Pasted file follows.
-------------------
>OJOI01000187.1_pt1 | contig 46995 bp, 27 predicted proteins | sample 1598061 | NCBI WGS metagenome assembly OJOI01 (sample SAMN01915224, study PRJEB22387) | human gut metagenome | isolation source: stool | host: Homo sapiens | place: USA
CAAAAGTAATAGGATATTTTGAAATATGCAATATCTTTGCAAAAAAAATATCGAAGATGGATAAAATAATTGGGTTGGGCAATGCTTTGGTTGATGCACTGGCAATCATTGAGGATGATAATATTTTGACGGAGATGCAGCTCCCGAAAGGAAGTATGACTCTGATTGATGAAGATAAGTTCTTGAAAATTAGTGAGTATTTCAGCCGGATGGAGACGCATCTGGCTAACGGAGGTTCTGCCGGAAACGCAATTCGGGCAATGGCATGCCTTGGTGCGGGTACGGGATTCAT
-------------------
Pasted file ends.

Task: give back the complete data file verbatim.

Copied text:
>OJOI01000187.1_pt1 | contig 46995 bp, 27 predicted proteins | sample 1598061 | NCBI WGS metagenome assembly OJOI01 (sample SAMN01915224, study PRJEB22387) | human gut metagenome | isolation source: stool | host: Homo sapiens | place: USA
CAAAAGTAATAGGATATTTTGAAATATGCAATATCTTTGCAAAAAAAATATCGAAGATGGATAAAATAATTGGGTTGGGCAATGCTTTGGTTGATGCACTGGCAATCATTGAGGATGATAATATTTTGACGGAGATGCAGCTCCCGAAAGGAAGTATGACTCTGATTGATGAAGATAAGTTCTTGAAAATTAGTGAGTATTTCAGCCGGATGGAGACGCATCTGGCTAACGGAGGTTCTGCCGGAAACGCAATTCGGGCAATGGCATGCCTTGGTGCGGGTACGGGATTCAT